The subjects then meditated. When they reached the peak, they pulled on a string attached at one end to their finger and at the other to Dr. Newberg.2 This was the cue for Newberg to inject the radioactive tracer into the IV connected to the subject. Because the tracer almost instantly “locks” onto parts of the brain to indicate their activity levels, the SPECT gives a picture of the brain essentially at that peak moment (Newberg 3). The results revealed a marked decrease in the activity of the posterior, superior parietal lobe and a marked increase in the activity of the prefrontal cortex, predominantly on the right side of the brain
The brain region in question, the posterior parietal cortex, is involved in maintaining a sense of self, for example by helping you keep track of your body parts. It has also been linked to prayer and meditation
To further probe its role, Cosimo Urgesi, a neuroscientist at the University of Udine in Italy, turned to 88 people who were being treated for brain cancer.
Doctors removed neurons from the 48 glioma patients to stem the spread of their tumours, whereas the people with meningiomas had tumour cells removed, but no neurons.
Both before and not long after the patients received this surgery Urgesi’s team gave them a battery of personality tests. In particular, the researchers were interested in a personality trait known as self-transcendence.

People score highly for this trait if they answer “yes” to questions such as: “I often feel so connected to the people around me that I feel like there is no separation”; “I feel so connected to nature that everything feels like one single organism”; and “I got lost in the moment and detached from time”. The same people also tend to believe in miracles, extrasensory perception and other non-material phenomena.


Meditative practices typically require several coordinated cognitive activities. This study measured changes in cerebral blood flow during “verbal” based meditation by Franciscan nuns involving the internal repetition of a particular phrase. These results are compared with those we previously described in eight Buddhist meditators who use a type of “visualization” technique. Three experienced practitioners of verbal meditation were injected via i.v. at rest with 260 MBq of Tc-99m HMPAO and scanned 30 min. later on a triple head SPECT camera for 45 min. Following the baseline scan, subjects meditated for approximately 40 min. at which time they were injected with 925 MBq of HMPAO while they continued to meditate for 10 min. more (total of 50 min. of meditation). The injection during meditation was designed not to disturb practice. Subjects were scanned 20 min. later for 30 min. Counts were obtained for regions of interest for major brain structures and normalized to whole-brain blood flow. Compared to baseline, mean verbal meditation scans showed increased blood flow in the prefrontal cortex (7.1%), inferior parietal lobes (6.8%), and inferior frontal lobes (9.0%). There was a strong inverse correlation between the blood flow, change in the prefrontal cortex and in the ipsilateral superior parietal lobe (p<.01). This study on a limited number of subjects demonstrated the feasibility of studying different types of meditation with neuroimaging techniques, suggested that several coordinated cognitive processes occur during meditation, and also raised important methodological issues.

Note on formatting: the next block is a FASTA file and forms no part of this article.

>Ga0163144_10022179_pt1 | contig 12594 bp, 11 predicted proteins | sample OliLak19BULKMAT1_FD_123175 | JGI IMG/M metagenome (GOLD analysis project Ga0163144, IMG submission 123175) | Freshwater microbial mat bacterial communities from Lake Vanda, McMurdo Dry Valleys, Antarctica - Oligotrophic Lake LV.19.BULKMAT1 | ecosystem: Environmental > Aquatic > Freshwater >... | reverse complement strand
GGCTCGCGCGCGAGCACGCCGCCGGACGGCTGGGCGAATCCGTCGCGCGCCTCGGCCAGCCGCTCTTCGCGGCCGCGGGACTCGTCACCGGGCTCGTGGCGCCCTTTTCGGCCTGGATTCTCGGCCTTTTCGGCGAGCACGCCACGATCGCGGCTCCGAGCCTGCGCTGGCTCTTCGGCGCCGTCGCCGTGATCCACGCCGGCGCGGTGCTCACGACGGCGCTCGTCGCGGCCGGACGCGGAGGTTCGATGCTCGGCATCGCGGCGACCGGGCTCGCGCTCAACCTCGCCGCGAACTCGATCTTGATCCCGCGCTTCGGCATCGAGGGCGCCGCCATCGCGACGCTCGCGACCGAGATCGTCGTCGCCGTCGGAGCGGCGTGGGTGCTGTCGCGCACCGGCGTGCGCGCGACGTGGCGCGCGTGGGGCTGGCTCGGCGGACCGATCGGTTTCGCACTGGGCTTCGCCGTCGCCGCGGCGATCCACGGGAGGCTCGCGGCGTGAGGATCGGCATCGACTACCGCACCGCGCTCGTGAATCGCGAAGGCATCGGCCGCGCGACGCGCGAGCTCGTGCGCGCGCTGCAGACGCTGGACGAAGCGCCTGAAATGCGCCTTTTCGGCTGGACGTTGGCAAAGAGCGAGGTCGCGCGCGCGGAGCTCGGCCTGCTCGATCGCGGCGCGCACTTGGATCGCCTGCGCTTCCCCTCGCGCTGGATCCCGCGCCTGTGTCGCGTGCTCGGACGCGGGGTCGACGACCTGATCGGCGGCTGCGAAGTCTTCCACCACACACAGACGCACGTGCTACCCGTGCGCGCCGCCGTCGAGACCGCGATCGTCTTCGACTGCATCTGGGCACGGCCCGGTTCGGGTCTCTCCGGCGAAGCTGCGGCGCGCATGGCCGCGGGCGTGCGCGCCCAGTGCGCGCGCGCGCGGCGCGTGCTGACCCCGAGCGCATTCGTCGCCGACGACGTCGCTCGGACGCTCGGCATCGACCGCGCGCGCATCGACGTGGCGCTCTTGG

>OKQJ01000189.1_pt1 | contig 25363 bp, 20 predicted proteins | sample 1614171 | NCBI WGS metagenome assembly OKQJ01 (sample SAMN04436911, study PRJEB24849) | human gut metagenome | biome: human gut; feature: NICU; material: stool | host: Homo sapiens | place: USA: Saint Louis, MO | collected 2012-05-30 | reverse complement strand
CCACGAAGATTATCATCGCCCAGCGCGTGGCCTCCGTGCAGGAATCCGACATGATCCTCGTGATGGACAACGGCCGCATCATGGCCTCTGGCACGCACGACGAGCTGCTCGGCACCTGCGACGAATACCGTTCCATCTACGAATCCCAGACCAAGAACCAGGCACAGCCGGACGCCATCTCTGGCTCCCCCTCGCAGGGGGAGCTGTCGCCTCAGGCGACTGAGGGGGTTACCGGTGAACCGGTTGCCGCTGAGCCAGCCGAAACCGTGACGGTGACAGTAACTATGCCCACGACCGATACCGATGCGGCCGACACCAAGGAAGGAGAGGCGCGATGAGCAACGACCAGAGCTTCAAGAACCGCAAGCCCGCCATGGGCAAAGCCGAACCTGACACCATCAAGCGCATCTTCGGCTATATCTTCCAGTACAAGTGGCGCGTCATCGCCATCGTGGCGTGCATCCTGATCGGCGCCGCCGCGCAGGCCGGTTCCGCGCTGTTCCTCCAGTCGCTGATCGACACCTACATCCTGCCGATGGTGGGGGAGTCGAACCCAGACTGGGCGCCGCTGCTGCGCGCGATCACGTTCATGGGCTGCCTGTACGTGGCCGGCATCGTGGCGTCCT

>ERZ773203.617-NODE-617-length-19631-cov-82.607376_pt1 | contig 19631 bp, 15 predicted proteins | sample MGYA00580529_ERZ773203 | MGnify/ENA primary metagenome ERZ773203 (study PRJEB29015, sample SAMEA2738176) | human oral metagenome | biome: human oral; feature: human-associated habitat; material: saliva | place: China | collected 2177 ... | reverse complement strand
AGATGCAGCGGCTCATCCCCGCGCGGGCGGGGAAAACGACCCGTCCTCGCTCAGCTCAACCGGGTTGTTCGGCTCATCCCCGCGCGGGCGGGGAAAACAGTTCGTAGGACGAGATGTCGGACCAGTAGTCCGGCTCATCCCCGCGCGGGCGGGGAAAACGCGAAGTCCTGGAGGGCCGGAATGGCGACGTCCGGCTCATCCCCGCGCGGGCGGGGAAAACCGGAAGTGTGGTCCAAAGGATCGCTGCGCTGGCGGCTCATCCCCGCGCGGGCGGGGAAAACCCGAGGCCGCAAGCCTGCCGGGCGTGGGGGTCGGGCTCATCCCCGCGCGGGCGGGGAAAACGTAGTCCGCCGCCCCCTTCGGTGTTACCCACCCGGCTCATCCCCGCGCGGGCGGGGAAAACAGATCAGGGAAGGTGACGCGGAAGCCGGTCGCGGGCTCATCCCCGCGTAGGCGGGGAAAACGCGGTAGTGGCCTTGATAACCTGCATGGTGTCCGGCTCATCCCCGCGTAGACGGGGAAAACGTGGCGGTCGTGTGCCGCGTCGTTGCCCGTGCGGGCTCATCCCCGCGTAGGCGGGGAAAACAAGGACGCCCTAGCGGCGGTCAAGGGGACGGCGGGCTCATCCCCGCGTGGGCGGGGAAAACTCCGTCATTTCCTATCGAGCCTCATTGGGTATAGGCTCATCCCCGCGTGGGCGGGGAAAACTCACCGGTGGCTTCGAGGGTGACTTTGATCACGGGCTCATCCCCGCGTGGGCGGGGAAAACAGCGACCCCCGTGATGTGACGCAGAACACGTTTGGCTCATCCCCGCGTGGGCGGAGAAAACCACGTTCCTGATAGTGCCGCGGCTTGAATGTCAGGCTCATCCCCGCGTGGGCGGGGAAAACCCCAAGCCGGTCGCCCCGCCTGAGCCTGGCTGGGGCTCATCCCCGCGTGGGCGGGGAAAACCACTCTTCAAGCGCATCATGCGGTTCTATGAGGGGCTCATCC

V.S. Ramachandran says that we have mirror neurons that make us literally feel what others feel and that we have neurons in our limbs that cancel this actual feeling, and that when you lose an arm you can actually feel what you see happening to others in your phantom limb.

At this point, though, a psi believer will repeat the mantra that “correlation doesn’t imply causation”. This is simply taking a tenet of skepticism and reducing it to the absurd. If we have no reason to posit more entities, then we shouldn’t do so unnecessarily. We know that only beings with a central nervous system possess consciousness. This is a pretty robust correlation. The psi-ist, in order to cogently argue against this very well established empirical fact, should produce some instances of consciousness that exist that isn’t in some way connected to some sort of physical central nervous system. The only being that I know that fits this description is a personal god.

Natural supernaturalism.
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Posted by on December 1, 2010 in psi, supernaturalism